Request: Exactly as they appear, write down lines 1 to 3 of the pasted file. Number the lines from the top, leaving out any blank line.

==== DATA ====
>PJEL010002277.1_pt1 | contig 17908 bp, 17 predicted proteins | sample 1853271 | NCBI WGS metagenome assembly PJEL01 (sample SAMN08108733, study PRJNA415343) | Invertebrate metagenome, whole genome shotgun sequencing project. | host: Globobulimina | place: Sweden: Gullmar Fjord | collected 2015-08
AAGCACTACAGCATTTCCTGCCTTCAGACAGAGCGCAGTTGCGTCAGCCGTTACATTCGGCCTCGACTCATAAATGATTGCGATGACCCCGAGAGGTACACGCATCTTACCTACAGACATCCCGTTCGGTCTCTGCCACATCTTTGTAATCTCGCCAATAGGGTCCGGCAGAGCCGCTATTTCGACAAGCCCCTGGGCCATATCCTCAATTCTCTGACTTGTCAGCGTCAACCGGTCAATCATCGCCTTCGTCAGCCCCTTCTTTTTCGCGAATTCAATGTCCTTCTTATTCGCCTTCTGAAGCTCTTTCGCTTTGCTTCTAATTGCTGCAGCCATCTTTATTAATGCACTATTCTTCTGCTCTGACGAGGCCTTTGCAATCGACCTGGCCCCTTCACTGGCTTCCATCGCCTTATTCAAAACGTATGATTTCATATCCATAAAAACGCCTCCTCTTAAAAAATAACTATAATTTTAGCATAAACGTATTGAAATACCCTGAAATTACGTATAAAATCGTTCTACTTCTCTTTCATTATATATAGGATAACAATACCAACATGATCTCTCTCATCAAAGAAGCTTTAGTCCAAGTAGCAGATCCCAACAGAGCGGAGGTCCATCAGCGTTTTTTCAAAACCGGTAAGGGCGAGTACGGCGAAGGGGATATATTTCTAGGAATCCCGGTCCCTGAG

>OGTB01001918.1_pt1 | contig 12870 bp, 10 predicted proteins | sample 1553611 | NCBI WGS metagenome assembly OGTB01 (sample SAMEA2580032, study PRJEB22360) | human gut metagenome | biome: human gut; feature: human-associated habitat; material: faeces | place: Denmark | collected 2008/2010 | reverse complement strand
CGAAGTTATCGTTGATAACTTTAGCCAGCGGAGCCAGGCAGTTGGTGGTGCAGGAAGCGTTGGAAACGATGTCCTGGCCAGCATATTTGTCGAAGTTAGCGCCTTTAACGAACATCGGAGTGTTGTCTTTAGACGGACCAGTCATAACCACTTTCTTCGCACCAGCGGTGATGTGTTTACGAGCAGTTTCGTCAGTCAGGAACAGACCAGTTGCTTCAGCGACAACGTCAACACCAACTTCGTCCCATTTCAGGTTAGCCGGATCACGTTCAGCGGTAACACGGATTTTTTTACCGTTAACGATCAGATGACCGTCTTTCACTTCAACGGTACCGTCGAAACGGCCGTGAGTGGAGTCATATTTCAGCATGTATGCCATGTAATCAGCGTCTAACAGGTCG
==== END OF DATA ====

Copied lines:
>PJEL010002277.1_pt1 | contig 17908 bp, 17 predicted proteins | sample 1853271 | NCBI WGS metagenome assembly PJEL01 (sample SAMN08108733, study PRJNA415343) | Invertebrate metagenome, whole genome shotgun sequencing project. | host: Globobulimina | place: Sweden: Gullmar Fjord | collected 2015-08
AAGCACTACAGCATTTCCTGCCTTCAGACAGAGCGCAGTTGCGTCAGCCGTTACATTCGGCCTCGACTCATAAATGATTGCGATGACCCCGAGAGGTACACGCATCTTACCTACAGACATCCCGTTCGGTCTCTGCCACATCTTTGTAATCTCGCCAATAGGGTCCGGCAGAGCCGCTATTTCGACAAGCCCCTGGGCCATATCCTCAATTCTCTGACTTGTCAGCGTCAACCGGTCAATCATCGCCTTCGTCAGCCCCTTCTTTTTCGCGAATTCAATGTCCTTCTTATTCGCCTTCTGAAGCTCTTTCGCTTTGCTTCTAATTGCTGCAGCCATCTTTATTAATGCACTATTCTTCTGCTCTGACGAGGCCTTTGCAATCGACCTGGCCCCTTCACTGGCTTCCATCGCCTTATTCAAAACGTATGATTTCATATCCATAAAAACGCCTCCTCTTAAAAAATAACTATAATTTTAGCATAAACGTATTGAAATACCCTGAAATTACGTATAAAATCGTTCTACTTCTCTTTCATTATATATAGGATAACAATACCAACATGATCTCTCTCATCAAAGAAGCTTTAGTCCAAGTAGCAGATCCCAACAGAGCGGAGGTCCATCAGCGTTTTTTCAAAACCGGTAAGGGCGAGTACGGCGAAGGGGATATATTTCTAGGAATCCCGGTCCCTGAG

>OGTB01001918.1_pt1 | contig 12870 bp, 10 predicted proteins | sample 1553611 | NCBI WGS metagenome assembly OGTB01 (sample SAMEA2580032, study PRJEB22360) | human gut metagenome | biome: human gut; feature: human-associated habitat; material: faeces | place: Denmark | collected 2008/2010 | reverse complement strand